The US economy added the fewest number of jobs in seven months in April but it's not clear what effect that will have on the Federal Reserve's rate hike plans this year.
There was disappointing US jobs news in April as the world’s largest economy created the fewest number of new workers in seven months. In addition Americans dropped out of the workforce in droves.
Payrolls increased by 160,000 thousand last month. We also discovered employers added 19,000 fewer jobs in February and March than previously reported.
The unemployment rate held at five percent because people left the workforce.
However economists pointed out there were seasonal factors and stressed this was a slowdown not a slump.
“Employment was never going to continue rising at more than 200,000 a month indefinitely. Those monthly gains are simply unsustainable,” said Paul Ashworth, chief US economist for consulting firm Capital Economics.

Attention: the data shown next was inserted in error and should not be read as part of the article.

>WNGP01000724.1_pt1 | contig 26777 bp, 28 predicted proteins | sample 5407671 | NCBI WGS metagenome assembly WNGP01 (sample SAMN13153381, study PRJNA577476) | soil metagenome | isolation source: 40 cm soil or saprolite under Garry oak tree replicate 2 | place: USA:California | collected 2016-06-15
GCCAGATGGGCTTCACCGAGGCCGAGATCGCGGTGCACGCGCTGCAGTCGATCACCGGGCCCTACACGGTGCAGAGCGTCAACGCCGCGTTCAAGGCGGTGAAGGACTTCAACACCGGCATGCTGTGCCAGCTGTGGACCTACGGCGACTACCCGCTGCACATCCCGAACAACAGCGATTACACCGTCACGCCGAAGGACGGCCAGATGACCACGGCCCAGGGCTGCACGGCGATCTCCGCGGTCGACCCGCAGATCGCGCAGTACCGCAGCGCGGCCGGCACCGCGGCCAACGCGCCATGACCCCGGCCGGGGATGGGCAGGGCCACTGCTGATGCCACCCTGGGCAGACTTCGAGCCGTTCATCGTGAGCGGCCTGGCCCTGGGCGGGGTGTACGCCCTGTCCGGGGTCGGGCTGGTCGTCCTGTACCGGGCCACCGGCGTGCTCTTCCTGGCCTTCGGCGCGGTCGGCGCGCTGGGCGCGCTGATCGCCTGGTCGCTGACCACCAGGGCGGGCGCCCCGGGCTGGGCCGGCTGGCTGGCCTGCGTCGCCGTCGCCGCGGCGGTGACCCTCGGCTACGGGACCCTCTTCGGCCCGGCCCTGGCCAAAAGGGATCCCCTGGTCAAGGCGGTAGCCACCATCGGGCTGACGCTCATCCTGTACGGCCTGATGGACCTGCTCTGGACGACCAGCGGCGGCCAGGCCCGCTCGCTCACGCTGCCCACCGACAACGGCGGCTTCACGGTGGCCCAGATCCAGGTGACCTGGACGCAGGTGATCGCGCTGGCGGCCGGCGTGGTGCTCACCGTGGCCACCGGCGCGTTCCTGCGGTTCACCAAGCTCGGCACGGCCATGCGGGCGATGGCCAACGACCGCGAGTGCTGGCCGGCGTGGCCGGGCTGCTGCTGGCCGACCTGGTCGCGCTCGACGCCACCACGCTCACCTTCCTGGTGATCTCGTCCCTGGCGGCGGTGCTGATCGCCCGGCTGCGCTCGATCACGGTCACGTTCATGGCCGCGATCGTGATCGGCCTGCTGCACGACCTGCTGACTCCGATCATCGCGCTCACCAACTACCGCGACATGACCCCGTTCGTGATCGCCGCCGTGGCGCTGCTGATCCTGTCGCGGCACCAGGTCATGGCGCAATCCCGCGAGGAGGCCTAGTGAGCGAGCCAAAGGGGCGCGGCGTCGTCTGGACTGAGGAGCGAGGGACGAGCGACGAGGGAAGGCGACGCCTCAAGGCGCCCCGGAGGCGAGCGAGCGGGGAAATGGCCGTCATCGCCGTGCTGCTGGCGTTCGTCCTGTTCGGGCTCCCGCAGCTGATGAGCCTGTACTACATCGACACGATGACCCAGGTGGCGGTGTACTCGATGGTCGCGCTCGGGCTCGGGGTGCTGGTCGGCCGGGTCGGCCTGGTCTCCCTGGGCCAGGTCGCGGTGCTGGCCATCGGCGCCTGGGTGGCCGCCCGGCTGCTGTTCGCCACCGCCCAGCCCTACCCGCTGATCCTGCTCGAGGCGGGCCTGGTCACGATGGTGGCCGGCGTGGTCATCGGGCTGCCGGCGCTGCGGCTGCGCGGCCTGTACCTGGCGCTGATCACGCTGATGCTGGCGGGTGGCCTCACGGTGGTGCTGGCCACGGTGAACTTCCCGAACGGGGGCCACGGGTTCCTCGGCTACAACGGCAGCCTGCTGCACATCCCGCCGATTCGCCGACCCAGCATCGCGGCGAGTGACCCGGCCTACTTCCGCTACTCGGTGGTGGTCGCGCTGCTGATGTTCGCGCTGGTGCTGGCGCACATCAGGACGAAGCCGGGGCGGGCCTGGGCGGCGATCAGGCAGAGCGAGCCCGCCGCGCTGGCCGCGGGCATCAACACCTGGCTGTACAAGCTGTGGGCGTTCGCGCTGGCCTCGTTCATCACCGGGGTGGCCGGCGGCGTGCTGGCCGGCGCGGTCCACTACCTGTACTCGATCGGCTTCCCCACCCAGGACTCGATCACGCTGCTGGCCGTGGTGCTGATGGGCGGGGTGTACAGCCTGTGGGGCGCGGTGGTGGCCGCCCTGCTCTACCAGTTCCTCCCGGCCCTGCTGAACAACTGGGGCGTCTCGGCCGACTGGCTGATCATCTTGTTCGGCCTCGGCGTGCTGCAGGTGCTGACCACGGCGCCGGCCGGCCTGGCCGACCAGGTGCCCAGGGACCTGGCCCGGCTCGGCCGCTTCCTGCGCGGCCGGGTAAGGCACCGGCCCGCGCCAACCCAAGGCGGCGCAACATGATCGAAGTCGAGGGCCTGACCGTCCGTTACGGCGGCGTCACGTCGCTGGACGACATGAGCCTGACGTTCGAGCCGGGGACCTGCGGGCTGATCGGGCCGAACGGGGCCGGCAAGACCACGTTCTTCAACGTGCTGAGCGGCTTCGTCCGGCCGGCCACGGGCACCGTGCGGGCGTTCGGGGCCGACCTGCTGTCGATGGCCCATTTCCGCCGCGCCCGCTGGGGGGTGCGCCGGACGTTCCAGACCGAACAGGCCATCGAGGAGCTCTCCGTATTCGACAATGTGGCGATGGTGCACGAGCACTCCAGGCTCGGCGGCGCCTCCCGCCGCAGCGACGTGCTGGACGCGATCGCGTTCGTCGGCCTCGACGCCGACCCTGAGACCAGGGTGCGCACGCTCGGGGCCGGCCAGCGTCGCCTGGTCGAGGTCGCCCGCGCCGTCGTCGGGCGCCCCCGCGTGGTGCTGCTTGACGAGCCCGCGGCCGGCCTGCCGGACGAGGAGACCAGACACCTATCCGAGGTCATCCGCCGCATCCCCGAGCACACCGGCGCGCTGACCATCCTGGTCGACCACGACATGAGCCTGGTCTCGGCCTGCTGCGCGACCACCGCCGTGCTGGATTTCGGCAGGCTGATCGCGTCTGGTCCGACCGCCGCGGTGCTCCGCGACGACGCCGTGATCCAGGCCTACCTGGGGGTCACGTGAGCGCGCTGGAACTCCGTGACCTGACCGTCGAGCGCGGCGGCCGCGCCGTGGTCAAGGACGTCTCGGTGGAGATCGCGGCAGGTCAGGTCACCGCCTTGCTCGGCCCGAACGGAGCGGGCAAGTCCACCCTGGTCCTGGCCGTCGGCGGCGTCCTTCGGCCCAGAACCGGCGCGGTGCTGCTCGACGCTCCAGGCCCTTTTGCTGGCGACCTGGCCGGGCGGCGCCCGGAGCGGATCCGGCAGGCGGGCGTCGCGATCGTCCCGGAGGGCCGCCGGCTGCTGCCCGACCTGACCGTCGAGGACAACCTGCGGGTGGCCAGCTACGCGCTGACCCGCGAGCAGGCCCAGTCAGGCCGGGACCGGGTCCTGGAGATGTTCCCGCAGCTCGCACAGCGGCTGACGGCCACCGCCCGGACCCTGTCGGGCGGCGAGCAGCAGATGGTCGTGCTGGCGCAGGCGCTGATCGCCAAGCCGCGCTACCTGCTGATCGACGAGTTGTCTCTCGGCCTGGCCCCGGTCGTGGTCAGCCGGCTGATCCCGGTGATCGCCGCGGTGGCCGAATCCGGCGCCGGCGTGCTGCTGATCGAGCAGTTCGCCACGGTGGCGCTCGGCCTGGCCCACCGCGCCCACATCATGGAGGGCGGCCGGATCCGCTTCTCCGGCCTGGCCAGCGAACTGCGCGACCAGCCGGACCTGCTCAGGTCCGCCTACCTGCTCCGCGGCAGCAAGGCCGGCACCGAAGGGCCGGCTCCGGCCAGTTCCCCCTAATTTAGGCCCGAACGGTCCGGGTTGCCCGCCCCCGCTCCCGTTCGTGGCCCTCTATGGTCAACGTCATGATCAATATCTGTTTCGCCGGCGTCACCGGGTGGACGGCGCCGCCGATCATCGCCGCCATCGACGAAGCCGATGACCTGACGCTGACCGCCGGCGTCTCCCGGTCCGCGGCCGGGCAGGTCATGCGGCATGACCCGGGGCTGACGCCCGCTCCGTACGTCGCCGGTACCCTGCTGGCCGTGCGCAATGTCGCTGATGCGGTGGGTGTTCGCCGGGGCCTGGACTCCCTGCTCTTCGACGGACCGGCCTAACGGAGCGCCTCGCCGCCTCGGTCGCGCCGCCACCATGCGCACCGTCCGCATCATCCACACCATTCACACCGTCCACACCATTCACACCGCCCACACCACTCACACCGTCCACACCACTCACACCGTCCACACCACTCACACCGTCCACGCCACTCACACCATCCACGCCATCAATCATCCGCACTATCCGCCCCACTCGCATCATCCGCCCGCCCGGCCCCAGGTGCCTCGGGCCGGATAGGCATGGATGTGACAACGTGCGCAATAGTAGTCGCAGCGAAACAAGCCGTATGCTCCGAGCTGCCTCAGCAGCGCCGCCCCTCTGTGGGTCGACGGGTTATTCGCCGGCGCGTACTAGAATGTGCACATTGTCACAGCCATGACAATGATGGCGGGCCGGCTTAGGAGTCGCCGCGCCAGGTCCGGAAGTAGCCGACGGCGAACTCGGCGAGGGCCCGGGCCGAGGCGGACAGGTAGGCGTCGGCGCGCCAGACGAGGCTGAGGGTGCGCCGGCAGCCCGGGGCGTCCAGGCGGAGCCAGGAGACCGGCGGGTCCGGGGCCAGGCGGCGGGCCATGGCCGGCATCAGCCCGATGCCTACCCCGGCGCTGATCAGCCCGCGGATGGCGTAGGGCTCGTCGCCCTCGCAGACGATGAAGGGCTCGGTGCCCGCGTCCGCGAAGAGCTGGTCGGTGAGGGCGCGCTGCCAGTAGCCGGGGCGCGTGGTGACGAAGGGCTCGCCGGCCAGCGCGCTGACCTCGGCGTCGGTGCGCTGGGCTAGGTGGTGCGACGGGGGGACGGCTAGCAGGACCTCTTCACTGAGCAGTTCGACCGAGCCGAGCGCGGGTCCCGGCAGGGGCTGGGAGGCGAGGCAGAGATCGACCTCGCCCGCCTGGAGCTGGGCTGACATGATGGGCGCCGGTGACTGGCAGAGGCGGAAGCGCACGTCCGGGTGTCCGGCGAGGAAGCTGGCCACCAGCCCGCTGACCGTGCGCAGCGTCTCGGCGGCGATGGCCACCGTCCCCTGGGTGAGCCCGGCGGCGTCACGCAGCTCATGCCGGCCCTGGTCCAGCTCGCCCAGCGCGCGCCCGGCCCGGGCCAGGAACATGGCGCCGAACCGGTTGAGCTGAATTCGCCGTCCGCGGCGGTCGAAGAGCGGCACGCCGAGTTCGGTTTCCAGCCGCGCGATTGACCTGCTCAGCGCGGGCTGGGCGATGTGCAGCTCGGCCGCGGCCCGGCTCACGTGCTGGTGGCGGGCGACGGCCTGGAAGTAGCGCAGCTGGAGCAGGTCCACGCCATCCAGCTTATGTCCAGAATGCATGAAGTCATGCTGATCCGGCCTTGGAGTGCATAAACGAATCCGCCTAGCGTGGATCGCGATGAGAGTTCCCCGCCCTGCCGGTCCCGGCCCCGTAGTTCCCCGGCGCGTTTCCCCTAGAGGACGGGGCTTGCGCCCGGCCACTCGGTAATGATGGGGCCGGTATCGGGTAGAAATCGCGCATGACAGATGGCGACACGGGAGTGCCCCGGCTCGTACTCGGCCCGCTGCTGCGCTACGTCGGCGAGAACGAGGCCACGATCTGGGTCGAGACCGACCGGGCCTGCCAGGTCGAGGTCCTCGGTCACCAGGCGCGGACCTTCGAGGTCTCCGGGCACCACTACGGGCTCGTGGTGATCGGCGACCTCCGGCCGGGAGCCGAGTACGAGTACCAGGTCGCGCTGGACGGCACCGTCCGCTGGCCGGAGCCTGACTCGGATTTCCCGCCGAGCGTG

The worst areas were construction, where companies took on just 1,000 extra workers in April, and the retail sector which shed over 3,000 jobs.
As well as the slowdown in hiring, there was a jump in average hourly wages last month – by 0.3 percent – which is consistent with what the Federal Reserve has previously said it expected as the US economy approaches full employment.
The feeling in financial markets is the Fed is unlikely to drastically alter its interest rate hike plans based on these numbers.